Essential Details for Proper Swing Grip and the Kettlebell Halo

“I learned no detail was too small. It was all about the details.”—Brad Gray

As an Instructor, I walk the line between seeing all the details and knowing which details to draw attention to for my student. If we draw attention to every detail, then we can overwhelm the student and create “paralysis by analysis.” If details are ignored, then the student may not get the full benefit from the drill. So, we walk the line to provide just the right amount of information.

In this article, I will provide some details on how to grip the kettlebell for swings and how to execute the kettlebell halo that can make a difference in your results.

Details on Gripping the Kettlebell for Swings

Essential Details for Proper Swing Grip and the Kettlebell Halo

“Grip it and rip it” might be a common saying for golf, deadlifts, and other activities, but in the kettlebell swing it can set you up for issues with calluses and blisters. With its thick handle and offset center of gravity, the kettlebell provides grip benefits not found in more traditional implements. This also means a bit of attention to detail is needed.

As you can see in the video, the proper grip for the kettlebell swing is not a full grip where the handle is in the palm of the hand. This may feel like a solid grip, but this placement will pinch the palm at the base of the fingers and result in calluses and blisters.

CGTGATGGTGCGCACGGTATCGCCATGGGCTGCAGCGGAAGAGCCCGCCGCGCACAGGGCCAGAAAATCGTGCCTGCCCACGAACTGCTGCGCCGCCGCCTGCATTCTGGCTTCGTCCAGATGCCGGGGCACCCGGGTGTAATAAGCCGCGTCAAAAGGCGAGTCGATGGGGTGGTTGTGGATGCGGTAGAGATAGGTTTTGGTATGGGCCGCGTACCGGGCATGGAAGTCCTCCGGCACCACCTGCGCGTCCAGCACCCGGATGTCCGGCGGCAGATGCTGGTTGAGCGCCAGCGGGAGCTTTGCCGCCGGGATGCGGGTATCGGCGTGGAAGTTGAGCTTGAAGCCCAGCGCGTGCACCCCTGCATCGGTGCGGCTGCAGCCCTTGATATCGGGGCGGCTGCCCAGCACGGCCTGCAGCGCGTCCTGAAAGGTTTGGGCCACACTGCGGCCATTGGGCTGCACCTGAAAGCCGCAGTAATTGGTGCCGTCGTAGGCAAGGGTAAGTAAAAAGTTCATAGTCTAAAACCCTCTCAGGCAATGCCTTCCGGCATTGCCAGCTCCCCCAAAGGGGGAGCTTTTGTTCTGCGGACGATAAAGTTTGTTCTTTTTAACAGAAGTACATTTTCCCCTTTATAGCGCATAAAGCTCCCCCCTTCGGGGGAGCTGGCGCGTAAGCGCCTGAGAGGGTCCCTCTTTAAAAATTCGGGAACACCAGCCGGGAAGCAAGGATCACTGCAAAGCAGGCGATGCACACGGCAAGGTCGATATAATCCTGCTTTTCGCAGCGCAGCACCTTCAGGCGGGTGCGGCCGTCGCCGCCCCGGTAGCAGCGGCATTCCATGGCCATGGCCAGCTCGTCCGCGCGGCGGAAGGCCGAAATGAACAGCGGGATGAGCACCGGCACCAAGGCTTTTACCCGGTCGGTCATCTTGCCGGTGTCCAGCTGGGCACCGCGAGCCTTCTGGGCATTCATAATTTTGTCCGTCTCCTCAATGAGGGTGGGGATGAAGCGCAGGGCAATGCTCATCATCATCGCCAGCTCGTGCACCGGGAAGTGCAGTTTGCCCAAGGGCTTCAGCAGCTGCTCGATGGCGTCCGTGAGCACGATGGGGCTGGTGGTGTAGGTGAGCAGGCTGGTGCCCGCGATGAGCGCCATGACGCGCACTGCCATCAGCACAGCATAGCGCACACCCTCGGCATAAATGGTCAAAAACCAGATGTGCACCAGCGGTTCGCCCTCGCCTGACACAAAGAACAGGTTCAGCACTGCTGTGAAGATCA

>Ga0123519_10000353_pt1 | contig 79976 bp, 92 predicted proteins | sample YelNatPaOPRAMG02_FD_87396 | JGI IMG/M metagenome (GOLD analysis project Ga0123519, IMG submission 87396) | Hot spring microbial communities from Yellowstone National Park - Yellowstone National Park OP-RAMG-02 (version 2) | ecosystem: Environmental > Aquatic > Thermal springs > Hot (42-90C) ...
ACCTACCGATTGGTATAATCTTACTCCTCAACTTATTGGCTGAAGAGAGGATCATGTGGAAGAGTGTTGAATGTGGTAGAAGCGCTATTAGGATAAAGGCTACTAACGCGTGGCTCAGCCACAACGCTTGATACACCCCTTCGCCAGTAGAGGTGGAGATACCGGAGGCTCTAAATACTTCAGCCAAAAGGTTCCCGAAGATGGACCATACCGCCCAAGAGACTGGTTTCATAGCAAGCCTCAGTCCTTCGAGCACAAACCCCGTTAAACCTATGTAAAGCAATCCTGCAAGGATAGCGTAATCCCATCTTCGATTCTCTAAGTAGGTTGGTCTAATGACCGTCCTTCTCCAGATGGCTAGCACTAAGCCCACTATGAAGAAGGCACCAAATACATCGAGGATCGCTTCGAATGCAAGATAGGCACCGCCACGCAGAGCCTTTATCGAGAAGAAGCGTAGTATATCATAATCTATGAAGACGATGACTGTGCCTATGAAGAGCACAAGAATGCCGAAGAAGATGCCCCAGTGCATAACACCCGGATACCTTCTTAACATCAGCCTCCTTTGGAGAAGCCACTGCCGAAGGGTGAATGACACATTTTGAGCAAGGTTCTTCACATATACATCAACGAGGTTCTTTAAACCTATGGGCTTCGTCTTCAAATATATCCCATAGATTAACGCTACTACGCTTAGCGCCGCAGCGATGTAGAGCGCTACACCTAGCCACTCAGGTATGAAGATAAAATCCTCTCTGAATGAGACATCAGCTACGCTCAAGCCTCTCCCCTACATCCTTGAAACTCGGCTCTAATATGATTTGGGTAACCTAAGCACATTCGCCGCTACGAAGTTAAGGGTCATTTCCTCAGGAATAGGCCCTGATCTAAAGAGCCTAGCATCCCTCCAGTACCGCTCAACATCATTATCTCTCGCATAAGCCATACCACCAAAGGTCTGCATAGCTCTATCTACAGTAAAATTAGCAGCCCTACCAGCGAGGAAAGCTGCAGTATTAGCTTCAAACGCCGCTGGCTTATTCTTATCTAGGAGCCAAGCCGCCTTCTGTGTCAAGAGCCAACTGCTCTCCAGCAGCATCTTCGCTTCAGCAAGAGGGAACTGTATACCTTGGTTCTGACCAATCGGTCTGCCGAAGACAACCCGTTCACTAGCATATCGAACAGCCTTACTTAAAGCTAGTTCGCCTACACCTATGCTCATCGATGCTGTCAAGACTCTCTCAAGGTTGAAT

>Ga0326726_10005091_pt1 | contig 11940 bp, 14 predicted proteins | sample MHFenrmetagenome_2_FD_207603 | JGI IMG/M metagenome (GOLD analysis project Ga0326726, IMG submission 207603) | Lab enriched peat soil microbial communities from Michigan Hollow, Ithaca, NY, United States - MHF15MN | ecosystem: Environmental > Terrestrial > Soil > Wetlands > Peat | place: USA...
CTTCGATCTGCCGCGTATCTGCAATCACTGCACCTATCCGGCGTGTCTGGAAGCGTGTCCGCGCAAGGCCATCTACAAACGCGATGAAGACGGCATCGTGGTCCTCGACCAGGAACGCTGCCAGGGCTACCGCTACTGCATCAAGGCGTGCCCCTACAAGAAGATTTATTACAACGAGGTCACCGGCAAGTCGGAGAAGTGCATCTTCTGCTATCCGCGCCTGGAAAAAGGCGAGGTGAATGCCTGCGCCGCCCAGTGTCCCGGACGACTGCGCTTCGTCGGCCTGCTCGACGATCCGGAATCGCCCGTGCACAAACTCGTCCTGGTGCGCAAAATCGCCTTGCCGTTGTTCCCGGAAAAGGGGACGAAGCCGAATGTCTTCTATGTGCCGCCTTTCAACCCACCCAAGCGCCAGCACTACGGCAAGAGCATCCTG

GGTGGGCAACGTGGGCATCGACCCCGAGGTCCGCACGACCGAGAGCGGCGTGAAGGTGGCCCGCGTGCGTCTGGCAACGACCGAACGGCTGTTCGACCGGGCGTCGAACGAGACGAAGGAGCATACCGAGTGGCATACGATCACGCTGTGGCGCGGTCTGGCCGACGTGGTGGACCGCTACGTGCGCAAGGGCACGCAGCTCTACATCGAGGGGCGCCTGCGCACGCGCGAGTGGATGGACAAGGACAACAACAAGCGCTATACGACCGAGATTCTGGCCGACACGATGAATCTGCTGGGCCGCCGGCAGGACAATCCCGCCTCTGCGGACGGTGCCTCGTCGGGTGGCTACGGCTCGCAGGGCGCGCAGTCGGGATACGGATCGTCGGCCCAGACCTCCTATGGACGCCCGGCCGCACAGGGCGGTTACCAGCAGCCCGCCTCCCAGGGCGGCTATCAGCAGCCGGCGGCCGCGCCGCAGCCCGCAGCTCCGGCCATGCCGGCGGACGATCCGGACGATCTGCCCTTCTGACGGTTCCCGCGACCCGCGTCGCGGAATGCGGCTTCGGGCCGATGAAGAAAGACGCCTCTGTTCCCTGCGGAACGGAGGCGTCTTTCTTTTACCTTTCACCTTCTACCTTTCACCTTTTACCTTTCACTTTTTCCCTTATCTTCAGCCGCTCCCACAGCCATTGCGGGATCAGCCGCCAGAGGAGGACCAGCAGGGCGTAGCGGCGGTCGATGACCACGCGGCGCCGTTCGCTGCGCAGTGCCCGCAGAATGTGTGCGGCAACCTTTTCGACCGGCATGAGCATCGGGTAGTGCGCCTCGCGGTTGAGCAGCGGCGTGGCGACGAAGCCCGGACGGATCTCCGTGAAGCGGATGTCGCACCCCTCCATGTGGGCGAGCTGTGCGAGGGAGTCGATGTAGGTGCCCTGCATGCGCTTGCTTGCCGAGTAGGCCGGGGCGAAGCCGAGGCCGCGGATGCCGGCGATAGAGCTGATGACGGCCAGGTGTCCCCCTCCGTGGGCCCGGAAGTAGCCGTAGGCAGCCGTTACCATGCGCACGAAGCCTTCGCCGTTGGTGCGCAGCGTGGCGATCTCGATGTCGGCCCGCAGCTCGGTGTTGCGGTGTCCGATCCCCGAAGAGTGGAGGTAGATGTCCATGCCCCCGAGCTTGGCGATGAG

Essential Details for Proper Swing Grip and the Kettlebell HaloInstead, the front “face” of the handle (the part of the handle facing away from you) should be in the proximal phalanges of the fingers with the calluses not pinched by the handle. In doing so, your fingers will be able to wrap around the handle and a solid grip is achieved. Tilting the kettlebell toward you also makes this grip detail easier to implement. This small adjustment allows for a strong grip without the friction and rubbing of the full palm grip.

Also, keep in mind that a strong grip is not necessarily a “death grip.” Over-gripping the handle can be the cause of many issues especially when you progress to snatches, where the kettlebell has to be able to move in the hand.

Oh, and one more thing (I’m pretty sure that will be my epitaph):

You must stay in sync with the kettlebell. Remember you are swinging the kettlebell, not the other way around.

Guiding the arm back to the ribs with the lat(s) and hinging once you are reconnected will keep you in sync during the eccentric portion of the swing. Combine this with not cutting your backswing short and the force production out of the backswing will also stay in sync. Have the patience to stay in sync with the rhythmically repetitive nature of the swing.

Details for Executing the Kettlebell Halo

The kettlebell halo is used as part of the Simple & Sinister warm-up and is recommended as a shoulder opener, but there are some additional details that will help you in correctly applying this movement.

A deceptively simple drill of moving the kettlebell around the head, the halo has some key points to be aware of: